The Shocking Tale of BookLocker v. Amazon

Bangor, Maine based BookLocker has won a suit against which claimed Amazon violated anti-trust law. The complaint was that Amazon used intimidation and other mafia-like tactics to shut down a publisher’s ability to use their own printer by attempting to force these publishers to use Amazon’s own POD printing business, BookSurge (now called CreateSpace).


You will respect Amazon's authoritah!!!

Let’s say you are an independent publisher, a niche publisher or a small digital printing company. And let’s say you have produced some titles that you’re ready to put on the market. I don’t know a whole lot about marketing books, but I do know that would be one place you could get some sales.

From Wikipedia:In March 2008, sales representatives of Amazon’s BookSurge division started contacting publishers of print on demand titles to inform them that for Amazon to continue selling their POD-produced books, they were required to sign agreements with Amazon’s own BookSurge POD company. Publishers were told that eventually, the only POD titles that Amazon would be selling would be those printed by their own company, BookSurge.

Digital priniting could be a great equalizer for authors and other content creators in much the same way as MP3 was for the music industry. Because of digital technology, including desktop publishing and digital printing, the average person could create their own book, print on demand and sell over the internet without really needing much expertise at all. The democratization of publishing had finally arrived.

Then Amazon, really just a distributor of titles, decided that if you wanted to sell your books on their website, they would print the titles for you. Think about that: if you are a garage band, you make a recording, and put it up on iTunes. Apple doesn’t MAKE YOU use their recording studio and musicians to record your work. They just allow the distribution, take a little cut, everyone goes home happy. Not so Amazon.

For whatever reason, BookLocker decided that was the sort of monopolistic practice ‘up with which they would not put’. Two years later, after Amazon tried to make this case just go away, citing the legal precedent known as “We can do what we want!” (Eric Cartman v. everyone, South Park Supreme Court ruling, 2002), the case has been settled. Read more details here.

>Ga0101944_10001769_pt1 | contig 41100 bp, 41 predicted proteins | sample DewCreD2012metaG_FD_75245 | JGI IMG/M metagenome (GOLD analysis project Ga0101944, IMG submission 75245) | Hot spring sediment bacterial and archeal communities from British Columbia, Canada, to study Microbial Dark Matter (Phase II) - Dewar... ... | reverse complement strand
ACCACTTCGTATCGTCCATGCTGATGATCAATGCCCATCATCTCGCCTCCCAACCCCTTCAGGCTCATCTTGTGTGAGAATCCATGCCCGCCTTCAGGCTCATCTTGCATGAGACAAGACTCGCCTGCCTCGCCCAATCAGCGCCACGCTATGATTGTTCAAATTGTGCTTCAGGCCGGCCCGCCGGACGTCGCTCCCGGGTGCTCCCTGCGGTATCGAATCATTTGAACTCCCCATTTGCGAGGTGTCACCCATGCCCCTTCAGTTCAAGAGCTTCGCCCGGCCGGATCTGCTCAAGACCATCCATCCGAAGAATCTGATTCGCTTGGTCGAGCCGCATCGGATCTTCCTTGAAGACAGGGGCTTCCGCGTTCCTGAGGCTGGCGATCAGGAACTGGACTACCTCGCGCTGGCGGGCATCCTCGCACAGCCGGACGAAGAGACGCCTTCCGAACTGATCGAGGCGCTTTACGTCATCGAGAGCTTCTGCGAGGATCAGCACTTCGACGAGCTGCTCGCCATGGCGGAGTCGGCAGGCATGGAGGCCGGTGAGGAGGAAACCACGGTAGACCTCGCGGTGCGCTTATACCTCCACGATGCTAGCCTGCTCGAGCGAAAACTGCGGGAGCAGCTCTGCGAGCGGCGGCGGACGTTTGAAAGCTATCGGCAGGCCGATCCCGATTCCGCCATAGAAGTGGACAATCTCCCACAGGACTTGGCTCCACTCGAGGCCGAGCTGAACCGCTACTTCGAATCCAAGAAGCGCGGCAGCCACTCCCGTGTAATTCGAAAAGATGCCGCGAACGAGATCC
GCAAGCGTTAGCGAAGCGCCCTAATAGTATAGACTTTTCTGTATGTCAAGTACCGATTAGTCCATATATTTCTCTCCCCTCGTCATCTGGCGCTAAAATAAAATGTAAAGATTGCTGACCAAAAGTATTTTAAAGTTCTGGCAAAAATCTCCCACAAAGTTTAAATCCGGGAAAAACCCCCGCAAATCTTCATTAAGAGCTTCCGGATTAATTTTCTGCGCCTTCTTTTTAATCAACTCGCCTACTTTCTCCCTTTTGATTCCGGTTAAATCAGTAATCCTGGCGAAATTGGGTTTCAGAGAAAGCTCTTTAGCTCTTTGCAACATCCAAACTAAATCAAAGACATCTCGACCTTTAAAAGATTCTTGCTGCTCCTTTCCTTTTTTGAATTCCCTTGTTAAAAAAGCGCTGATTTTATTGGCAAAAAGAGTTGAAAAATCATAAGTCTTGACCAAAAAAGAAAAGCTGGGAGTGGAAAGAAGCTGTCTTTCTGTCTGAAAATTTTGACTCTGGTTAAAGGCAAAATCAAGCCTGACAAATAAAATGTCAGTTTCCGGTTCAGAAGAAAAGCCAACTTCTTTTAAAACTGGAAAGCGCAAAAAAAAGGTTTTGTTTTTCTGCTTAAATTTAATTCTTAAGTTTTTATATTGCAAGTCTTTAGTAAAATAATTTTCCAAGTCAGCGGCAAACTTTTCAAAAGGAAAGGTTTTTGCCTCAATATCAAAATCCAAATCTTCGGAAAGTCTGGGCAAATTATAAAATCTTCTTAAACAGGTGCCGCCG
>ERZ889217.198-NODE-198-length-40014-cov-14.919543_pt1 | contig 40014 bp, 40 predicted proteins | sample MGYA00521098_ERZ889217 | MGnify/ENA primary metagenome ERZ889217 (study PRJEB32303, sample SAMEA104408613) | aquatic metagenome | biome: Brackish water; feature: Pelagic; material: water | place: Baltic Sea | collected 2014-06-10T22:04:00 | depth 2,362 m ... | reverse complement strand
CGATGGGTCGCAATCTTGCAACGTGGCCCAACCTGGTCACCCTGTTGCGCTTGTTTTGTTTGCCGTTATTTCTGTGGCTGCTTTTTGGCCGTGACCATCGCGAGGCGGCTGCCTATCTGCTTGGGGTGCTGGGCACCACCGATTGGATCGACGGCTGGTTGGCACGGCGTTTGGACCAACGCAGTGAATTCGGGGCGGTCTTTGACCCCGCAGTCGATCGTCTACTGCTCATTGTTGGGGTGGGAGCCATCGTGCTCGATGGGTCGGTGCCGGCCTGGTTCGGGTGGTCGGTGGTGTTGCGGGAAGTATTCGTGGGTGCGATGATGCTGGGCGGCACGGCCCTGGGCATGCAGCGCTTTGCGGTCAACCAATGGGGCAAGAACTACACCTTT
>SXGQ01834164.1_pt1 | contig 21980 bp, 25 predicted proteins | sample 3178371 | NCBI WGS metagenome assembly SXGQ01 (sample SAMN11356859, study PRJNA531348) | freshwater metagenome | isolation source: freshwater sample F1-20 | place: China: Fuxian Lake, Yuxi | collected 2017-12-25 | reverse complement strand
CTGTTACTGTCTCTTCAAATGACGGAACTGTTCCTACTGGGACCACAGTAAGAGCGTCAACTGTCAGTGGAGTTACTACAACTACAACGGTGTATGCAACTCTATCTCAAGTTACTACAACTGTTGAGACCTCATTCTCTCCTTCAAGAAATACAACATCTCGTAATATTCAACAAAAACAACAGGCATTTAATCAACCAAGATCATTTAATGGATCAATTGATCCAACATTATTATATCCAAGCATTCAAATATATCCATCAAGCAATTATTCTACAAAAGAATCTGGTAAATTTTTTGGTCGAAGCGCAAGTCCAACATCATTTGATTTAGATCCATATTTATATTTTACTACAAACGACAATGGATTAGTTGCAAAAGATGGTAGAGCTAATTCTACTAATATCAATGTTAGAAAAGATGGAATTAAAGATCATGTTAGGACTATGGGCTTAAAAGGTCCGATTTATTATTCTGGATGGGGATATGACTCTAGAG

BookLocker mostly just wanted to put out a good product and use the printer of their choosing. Amazon’s printer was well known mostly for producing bad quality, lousy customer service, higher than average prices, and slow turnaround. By trying to shut out other POD printers, Amazon is clearly an enemy of the printing industry, as evidenced by their zeal with the marketing of the Kindle. Which is a whole other ball of worms.

I am curious about why it hasn’t been bigger news in the print industry blogs. I am overly suspicious, especially of the What They Think consortium (Print CEO and its child blogs like The Printing Office and Digital Nirvana). All that aside, congratulations to BookLocker,  for taking this on. I love this quote from the blog they set up for this lawsuit:

Large companies will run all over small ones unless somebody fights back. The publishing industry contains many players and, for the benefit of readers everywhere, they all deserve an equal place in the market. Allowing the largest online retailer to strong-arm publishers into paying more for a product that may, in fact, be inferior hurts publishers, authors, and, ultimately, the reader. Yes, BookSurge (now operating under the CreateSpace name) has had quality problems. We recently ordered some books from them to see if things had changed. One arrived looking so bad that Amazon inserted an apology note into the book itself, saying it was the best they could get from their distributor. (IT’S THEIR BOOK!) Another arrived with the interior appearing upside-down. Their quality problems have been reported online by others as well.

Please read and comment on BookLocker’s blog: Amazon Backs Down; Settles Antitrust Lawsuit

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